What should journalists in JA be doing? • Journalists have to understand their rights under the Act, know how to frame a request and understand types of documents which might be available and what they might expect • Making requests even though it may take weeks to get the information • Reporting on Appeals and Refusals • Monitoring the implementation process • Testing different access system to information which should be publicly available e.g. Info from court houses, on registers. • Making requests for ATI logs of requests made
What is the public interest in having information released? • Journalists have to be prepared to argue that there is an overwhelming public interest in disclosure including that disclosure may help to ensure that: • informed public debate • Public participation • Scrutiny of the decision-making process • Accountability -spending of public money • No misinformation • Information about possible dangers to health and safety or the environment are released
Jamaica Access to Information Act :FAQ • Comes into force in stages • Covers entire public sector except Governor General where uses powers and duties under constitution, judges, Police and JDF in relation to their intelligence gathering activities • Includes a right to information – not absolute –narrow categories of exemptions s.7 s.14-21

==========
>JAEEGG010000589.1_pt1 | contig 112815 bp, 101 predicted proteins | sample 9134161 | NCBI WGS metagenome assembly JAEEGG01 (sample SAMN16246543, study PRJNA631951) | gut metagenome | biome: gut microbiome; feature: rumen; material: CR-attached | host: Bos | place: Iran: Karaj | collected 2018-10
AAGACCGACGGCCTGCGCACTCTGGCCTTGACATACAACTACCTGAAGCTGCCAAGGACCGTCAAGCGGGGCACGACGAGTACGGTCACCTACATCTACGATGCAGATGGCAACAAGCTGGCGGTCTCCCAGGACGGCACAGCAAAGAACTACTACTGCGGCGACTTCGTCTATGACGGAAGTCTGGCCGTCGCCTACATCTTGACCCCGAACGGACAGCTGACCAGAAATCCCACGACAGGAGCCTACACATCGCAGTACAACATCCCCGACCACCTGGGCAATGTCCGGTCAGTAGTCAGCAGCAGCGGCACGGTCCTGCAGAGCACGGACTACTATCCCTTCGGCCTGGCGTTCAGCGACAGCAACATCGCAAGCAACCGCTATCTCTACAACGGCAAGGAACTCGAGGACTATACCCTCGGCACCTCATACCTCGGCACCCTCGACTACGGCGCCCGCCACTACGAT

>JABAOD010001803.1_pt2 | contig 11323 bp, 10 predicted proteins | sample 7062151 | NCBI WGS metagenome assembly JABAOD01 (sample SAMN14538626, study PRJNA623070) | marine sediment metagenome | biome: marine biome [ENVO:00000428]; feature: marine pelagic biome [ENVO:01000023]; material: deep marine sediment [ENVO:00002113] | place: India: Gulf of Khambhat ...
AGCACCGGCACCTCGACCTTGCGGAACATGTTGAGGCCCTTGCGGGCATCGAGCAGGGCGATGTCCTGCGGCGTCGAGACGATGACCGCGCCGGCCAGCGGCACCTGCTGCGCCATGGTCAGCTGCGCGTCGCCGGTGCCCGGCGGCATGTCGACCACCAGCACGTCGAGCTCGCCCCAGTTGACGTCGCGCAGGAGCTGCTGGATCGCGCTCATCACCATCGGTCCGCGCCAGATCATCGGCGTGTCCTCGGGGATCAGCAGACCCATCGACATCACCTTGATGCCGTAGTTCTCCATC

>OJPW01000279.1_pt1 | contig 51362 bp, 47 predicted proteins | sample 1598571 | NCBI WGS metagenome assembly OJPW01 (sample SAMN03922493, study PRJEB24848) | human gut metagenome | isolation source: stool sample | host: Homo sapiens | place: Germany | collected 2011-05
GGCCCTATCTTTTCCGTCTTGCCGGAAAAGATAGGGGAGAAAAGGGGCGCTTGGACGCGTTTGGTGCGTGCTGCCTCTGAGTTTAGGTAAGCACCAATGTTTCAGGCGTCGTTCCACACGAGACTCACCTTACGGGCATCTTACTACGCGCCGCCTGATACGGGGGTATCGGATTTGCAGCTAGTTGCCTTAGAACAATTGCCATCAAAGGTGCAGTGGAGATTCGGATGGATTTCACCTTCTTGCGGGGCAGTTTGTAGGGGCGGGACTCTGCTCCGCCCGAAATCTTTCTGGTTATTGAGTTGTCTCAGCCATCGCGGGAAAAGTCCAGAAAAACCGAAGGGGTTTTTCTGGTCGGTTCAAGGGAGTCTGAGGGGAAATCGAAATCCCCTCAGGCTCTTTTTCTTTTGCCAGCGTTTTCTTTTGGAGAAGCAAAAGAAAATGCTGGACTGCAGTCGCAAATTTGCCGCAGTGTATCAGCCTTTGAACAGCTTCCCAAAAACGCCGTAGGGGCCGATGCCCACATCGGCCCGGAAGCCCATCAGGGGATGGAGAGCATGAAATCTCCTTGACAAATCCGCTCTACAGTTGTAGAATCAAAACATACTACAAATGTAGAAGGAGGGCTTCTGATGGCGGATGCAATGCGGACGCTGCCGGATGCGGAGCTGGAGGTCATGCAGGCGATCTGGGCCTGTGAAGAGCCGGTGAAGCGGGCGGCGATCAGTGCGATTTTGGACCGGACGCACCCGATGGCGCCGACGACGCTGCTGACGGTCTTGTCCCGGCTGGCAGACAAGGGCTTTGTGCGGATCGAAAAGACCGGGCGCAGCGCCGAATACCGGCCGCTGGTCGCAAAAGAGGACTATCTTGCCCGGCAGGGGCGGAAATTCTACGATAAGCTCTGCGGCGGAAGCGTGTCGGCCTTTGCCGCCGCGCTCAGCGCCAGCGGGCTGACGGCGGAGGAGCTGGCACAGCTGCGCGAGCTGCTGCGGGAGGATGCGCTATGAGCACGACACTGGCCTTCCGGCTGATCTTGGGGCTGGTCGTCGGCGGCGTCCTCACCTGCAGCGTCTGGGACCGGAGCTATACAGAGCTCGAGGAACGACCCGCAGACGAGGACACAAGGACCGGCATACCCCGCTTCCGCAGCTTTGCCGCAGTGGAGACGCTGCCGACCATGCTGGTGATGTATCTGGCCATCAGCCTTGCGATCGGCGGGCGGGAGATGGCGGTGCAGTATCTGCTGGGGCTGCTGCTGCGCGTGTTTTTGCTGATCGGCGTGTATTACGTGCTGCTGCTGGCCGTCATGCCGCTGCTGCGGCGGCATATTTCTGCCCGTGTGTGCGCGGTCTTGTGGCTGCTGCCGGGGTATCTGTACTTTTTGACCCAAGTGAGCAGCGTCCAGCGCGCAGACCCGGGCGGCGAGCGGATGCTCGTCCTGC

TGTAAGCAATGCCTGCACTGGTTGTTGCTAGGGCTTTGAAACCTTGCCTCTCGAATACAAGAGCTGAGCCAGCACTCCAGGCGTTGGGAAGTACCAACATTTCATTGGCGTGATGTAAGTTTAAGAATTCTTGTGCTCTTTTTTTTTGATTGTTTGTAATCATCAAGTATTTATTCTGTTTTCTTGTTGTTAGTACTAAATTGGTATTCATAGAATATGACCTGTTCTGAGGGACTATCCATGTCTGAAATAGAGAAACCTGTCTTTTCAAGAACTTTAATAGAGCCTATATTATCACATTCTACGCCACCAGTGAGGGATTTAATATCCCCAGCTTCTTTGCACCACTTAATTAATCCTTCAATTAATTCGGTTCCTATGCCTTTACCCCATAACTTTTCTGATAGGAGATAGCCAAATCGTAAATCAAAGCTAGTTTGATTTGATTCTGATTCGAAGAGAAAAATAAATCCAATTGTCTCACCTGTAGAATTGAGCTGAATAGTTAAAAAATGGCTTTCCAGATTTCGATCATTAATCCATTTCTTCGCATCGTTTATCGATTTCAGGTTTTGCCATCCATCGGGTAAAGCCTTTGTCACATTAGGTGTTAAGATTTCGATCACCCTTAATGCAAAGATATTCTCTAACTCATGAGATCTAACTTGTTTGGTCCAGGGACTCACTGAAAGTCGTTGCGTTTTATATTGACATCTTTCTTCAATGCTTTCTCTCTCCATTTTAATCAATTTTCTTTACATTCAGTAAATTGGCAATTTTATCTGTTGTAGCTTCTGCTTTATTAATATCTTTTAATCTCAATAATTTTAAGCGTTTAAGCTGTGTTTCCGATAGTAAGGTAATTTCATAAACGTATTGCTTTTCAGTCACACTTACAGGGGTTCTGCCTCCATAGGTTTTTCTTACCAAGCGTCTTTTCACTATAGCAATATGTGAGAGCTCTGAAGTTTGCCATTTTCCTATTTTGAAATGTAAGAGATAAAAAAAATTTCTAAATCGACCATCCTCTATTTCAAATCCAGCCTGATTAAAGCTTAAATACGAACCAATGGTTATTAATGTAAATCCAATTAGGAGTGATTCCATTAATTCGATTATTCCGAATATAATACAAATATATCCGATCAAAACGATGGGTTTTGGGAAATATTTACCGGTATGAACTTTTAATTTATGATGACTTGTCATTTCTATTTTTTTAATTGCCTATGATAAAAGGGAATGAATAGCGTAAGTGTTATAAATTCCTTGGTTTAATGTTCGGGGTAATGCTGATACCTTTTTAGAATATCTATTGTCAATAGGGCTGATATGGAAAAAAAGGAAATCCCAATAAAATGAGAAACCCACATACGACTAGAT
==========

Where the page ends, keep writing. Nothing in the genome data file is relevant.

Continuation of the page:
Jamaica Access to Information Act :FAQ • Obligation of Government bodies to publish what information they hold s.4 • Obligation to respond within a specific time s.7 – 30 days after receipt of request.
Jamaica Access to Information Act : FAQ • A right of internal review and to appeal when refused information s.30 &32 • A right to information at a reasonable cost s.12 • A right to information without proof of an interest or reason for wanting the information s.6
Case Studies Pick out one story from these case studies and discuss the following: • 1.Is this a good story? • 3. How will you approach this story using ATI as a tool? • 4. Where will you get the information? • 5. What arguments will you use to support your claims for access to information? • © 2003, Centre for Policy Alternatives (CPA), Colombo, Sri Lanka
“Freedom, prosperity and the development of society depend on education as well as on unrestricted access to knowledge, thought, culture and information”International Federation of Library Associations and Institutions, 2005